Monday, August 29, 2011

Painful Problems Aren't Anticipated

After under preparing for the big snowstorm in December 2010, Mayor Bloomberg over prepared for Hurricane Irene, which left New York City with pretty minor damage. This pattern is rather typical, because the cost/benefit ratio for over hyping a disaster clearly favors over-reacting after under reacting. Bad events are usually really damaging only when we totally do not see them coming.

Back in 1999, every risk management department had allocated considerable resources to the Y2K problem: that old software with two digit dates would implode at the end of the year. Many scaremongers conjured up plausible hypothetical, generalized, and scared the crap out of everyone. It turned out to be a non-event, and probably would not have been a problem even if there was no preparation.

In 2009, with financial crisis fresh in people's minds, everyone was worried about immanent commercial real estate crisis, which via the necessary refinancings, suggested several large defaults. The logic seemed impecable, but these haven't happened, as there are many ways to modify contracts to eliminate the dead-weight costs of a true crisis, and I predict this sector will work around these problems without any serious crisis.

In contrast, consider the housing crisis of 2008-9. I was at an NBER meeting in May of 2008, just before everything hit the fan, and remember a very well received talk by Markus Brunnermeier that the market had, at that time, overreacted. Virtually all the esteemed audience found the presentation convincing (including me!). The logic was as follows. Global stock markets had fallend by $8Trillion, though it appeared housing seemed to have only extinguished $500B in value. Brad DeLong, with hindsight, even makes a similar argument for a different narrative, but the logic is the same: no one understood the extent of the mortgage problem even after it was identified. The extent of the decline in underwriting, the legislative and regulatory reaction that lowered borrower's willingness to pay, was totally unappreciated. The base idea is that most experts didn't understand the crisis as it was happening, which is why things were as bad as they were. The things that hurt us are those things expert conventional wisdom does not see coming.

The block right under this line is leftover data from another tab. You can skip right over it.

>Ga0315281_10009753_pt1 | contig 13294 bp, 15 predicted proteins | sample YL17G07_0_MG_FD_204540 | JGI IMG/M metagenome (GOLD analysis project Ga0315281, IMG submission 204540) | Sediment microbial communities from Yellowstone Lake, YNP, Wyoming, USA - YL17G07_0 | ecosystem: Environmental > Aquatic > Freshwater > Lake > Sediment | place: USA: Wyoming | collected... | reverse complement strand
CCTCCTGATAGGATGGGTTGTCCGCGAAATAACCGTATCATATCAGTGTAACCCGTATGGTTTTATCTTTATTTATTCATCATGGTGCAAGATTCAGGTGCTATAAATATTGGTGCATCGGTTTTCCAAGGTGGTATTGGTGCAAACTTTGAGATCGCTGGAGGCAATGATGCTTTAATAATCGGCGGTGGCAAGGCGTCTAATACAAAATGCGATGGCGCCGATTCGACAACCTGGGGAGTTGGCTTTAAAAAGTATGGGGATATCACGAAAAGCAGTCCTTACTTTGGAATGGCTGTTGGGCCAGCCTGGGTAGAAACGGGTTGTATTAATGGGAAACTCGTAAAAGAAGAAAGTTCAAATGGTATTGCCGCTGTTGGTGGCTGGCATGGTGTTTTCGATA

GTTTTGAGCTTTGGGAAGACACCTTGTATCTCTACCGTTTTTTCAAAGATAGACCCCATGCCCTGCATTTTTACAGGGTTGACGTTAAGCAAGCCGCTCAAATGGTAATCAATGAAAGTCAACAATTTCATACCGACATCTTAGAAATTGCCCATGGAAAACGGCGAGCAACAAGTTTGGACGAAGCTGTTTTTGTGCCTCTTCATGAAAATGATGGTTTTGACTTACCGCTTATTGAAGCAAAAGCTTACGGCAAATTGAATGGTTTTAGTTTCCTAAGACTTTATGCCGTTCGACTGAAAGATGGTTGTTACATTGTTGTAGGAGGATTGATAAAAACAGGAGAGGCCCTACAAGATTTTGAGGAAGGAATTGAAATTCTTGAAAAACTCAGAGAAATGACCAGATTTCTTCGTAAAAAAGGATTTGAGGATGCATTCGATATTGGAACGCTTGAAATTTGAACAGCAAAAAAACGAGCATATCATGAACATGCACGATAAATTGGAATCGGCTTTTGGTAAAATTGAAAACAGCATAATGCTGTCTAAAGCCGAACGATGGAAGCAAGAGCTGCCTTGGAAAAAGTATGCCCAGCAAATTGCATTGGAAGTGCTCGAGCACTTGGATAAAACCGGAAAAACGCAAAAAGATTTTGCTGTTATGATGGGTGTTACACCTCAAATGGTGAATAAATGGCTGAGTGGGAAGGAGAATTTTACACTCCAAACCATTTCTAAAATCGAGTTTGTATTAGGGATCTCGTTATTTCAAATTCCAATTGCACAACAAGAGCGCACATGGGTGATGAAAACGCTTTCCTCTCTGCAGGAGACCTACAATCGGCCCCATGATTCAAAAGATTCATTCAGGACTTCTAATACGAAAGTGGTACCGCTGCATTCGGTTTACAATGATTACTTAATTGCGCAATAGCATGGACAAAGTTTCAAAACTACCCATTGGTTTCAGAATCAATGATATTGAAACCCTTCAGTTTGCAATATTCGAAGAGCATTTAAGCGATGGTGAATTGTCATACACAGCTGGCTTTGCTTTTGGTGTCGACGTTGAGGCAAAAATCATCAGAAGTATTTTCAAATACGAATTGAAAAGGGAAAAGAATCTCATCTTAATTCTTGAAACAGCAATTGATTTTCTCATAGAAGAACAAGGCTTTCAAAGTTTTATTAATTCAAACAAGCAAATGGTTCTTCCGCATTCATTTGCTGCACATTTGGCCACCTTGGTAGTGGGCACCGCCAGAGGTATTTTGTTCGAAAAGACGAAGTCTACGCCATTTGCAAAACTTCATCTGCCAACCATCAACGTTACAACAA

I would put default by the PIGS, a double-dip US recession, and muni defaults, in the category of something scary that many people are considering. A big jump in inflation or US interest rates, is something that I think most people would find rather surprising, and so would probably be much more damaging.


DKenny said...

I disagree. Absolutely everyone I know is totally confident that rates can only go up from here. Look at the massive amount of money that has moved into floating rate funds.

I think a far less anticipated event is a long period of low rates and low growth, ala Japan. A total meltdown of the Eurozone is also not anywhere near anticipated.

D said...

What 99% of people, intelligent market people, don't grasp is that the global financial system functions because of us treasury origination. why? collateral/reserve value. the number one way to disrupt the entire financial system again is to not give the market the treasuries it demands.

borrowing costs are not low because the fed "sets" them low, but because the market demands that much treasury debt relative to the supply!


so while everyone believes austerity and balanced budgets are the cat's meow they are, perversely, sealing their own fate.

B. A. said...

it makes sense to over hype a dysaster particularly if you are representing somebody else's interests, not your own. to keep your job, you have to manage that somebody else's impression of your job performance. the evaluation of your performance can be down to a couple of rules of thumb or benchmarking. being extra prepared is often seen as responsible behavior without wondering how much it all costs. if 1 million was to be wasted slowly over time by being extra cautious, the manager would still keep the job. but if the same 1 million is lost in one go, the cause of the loss will be seen to be the obvious lack of caution, and the natural thing to do is to fire the manager.

I see something similar all the time. people prefer to run long vega/ long gamma positions, because being long vol is somehow seen as responsible behavior during these tough times (implicitly assuming that the price you pay for it is always "reasonable", which is not true). the perception of risk of the people that decide how much you should be paid is more important than actual risk. at least in this part of finance, some kind of risk premium still seems to exist after all, but is paid for job security.

Dave Pinsen said...

You're right that the December 2010 blizzard fiasco caused Bloomberg to go overboard in the run-up to Hurricane Irene, but the blizzard problems weren't due to a lack of preparation; they were the result of a deliberate work slowdown by the sanitation department.

Regarding Y2K, I remember a presentation in 1999 by one an economist employed by a major fund company who made essentially the same point. He said he wasn't worried about Y2K because everyone was talking about it, and, besides, the switch to the Euro went smoothly and that involved similar challenges. "Be afraid of what you don't hear about", was his advice.

Anonymous said...

"The base idea is that most experts didn't understand the crisis as it was happening, which is why things were as bad as they were. The things that hurt us are those things expert conventional wisdom does not see coming.

That sure sounds like your nemesis, Nassim Taleb.